How Much House Can I Afford?
Buying your first home is a huge financial milestone. Whether it happens in your 20s straight out of college, or later in your 30s with a few kids in tow, people become first-time homeowners at various stages in life. Regardless of when you buy, and the condition of the market, it’s always a good idea to start the process with a practical budget that covers monthly expenses. After all, your budget is the foundation for determining the answer to the big question “how much house can I afford?”.
You can look deep into your budget to find a comfortable range, but the best insight comes from a combination of factors that your mortgage lender can help you uncover...
This is combined annual income before taxes that includes base salary, commissions, bonuses, overtime, tips, rental income, side hustles, investment income, alimony, child support, etc. Any and all income should be accounted for in your annual total.
Credit history and credit score play a huge role in establishing available loan programs, interest rates and required down payment. Minor credit issues won’t make or break eligibility, but they can increase interest rates. The amount of minimum payments you make on credit cards each month impacts this as well.
Although it can account for a portion of your down payment, don’t place all bets on your emergency fund or savings account. You definitely don’t want to deplete savings, leaving nothing behind for home expenses that will come sooner rather than later. Make sure you have enough cash reserve remaining to cover unexpected repairs, financial crises, or other unforeseen events—whether home-related or not.
Determining monthly debt should be easy if you already have a solid, accurate budget in place. This includes all of your monthly debt including credit card payments, loan payments, and any other recurring monthly deductions from your checking account. The only items to leave out are bills you pay in full each month, existing rent or mortgage payments, or the new mortgage you’re in search of.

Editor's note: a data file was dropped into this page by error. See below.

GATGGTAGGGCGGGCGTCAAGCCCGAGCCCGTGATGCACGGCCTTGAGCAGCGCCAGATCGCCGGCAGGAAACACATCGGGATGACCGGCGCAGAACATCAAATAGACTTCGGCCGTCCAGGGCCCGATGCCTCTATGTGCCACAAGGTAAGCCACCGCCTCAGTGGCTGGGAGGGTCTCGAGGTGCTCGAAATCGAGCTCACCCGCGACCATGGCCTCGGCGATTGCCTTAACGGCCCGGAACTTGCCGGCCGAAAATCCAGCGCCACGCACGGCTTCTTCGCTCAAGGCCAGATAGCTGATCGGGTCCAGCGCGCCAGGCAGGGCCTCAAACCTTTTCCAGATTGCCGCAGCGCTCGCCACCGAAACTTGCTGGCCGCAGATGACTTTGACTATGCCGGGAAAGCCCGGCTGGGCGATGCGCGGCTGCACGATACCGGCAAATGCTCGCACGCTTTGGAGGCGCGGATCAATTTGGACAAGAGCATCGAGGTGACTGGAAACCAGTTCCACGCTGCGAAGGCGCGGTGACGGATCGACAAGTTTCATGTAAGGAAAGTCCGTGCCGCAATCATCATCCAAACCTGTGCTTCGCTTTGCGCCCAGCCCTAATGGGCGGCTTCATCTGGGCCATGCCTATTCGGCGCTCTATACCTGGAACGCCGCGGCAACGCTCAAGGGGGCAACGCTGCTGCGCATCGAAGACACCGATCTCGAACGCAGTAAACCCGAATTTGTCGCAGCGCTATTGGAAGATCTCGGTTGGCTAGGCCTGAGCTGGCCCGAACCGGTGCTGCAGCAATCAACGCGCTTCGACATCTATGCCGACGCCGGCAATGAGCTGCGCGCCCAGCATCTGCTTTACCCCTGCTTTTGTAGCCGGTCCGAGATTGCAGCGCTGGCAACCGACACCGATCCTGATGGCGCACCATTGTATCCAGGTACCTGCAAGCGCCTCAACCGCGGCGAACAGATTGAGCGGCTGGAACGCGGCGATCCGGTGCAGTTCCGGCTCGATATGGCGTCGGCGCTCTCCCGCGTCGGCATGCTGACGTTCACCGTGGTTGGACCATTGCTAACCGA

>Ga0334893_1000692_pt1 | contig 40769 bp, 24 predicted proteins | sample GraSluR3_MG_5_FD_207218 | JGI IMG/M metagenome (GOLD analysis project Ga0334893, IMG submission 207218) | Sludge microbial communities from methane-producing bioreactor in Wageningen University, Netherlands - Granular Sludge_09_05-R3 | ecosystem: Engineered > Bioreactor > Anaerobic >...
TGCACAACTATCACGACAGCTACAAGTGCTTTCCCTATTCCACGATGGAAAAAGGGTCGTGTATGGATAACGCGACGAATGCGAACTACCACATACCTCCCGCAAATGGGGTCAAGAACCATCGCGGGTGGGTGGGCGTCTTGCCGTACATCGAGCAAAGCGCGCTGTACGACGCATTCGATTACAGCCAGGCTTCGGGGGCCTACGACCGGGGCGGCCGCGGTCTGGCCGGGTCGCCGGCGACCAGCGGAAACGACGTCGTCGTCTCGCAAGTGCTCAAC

Importance of Qualification Ratios
Housing ratios and debt ratios are critical to judging how financially fit you are to handle a mortgage, and they indicate to lenders whether or not you can afford the added obligation of a monthly payment. Lenders will review your overall financial health and calculate two ratios:
Back-end ratio—This is the percentage of your income that you use to pay debts. It includes any debts reflected on your credit report that require monthly payments like student loans, credit card bills, child support, alimony and other personal debt. The back-end ratio is calculated by dividing your monthly debts by your gross monthly income. Ranges vary per lender, but according to BankRate, a desirable back-end ratio is no higher than 36%.
Front-end ratio—This is the percentage of your income that would go towards housing-related expenses. Also referred to as the housing ratio, front-end includes the mortgage payment, property taxes, insurance costs, HOA fees and other associated real estate costs. This is calculated by dividing estimated housing expenses by your gross monthly income. Again, preferred ranges vary by lender, but the ideal front-end ratio is 28% or less.
Can I Improve My Qualification Ratios?
Many borrowers are surprised to find out they aren’t able to get as much money as they’d hoped, or worse, they’re not approved at all. Since your front-end ratio is based on housing expenses, there isn’t too much fluctuation unless you reevaluate your home search entirely. In order to improve your qualification ratios, focus on the back-end. Strategize how to pay less each month on non-housing related expenses. Eliminate credit card, loan and other monthly debt payments if at all possible, or at least try negotiate lower monthly minimum payments to keep available income up. Just like it takes time to rebuild your credit, it’s a slow process to improve debt to income ratios when you’re trying to obtain a mortgage.
To chart your path towards home ownership, contact RiverTrace today at (804) 266-2767.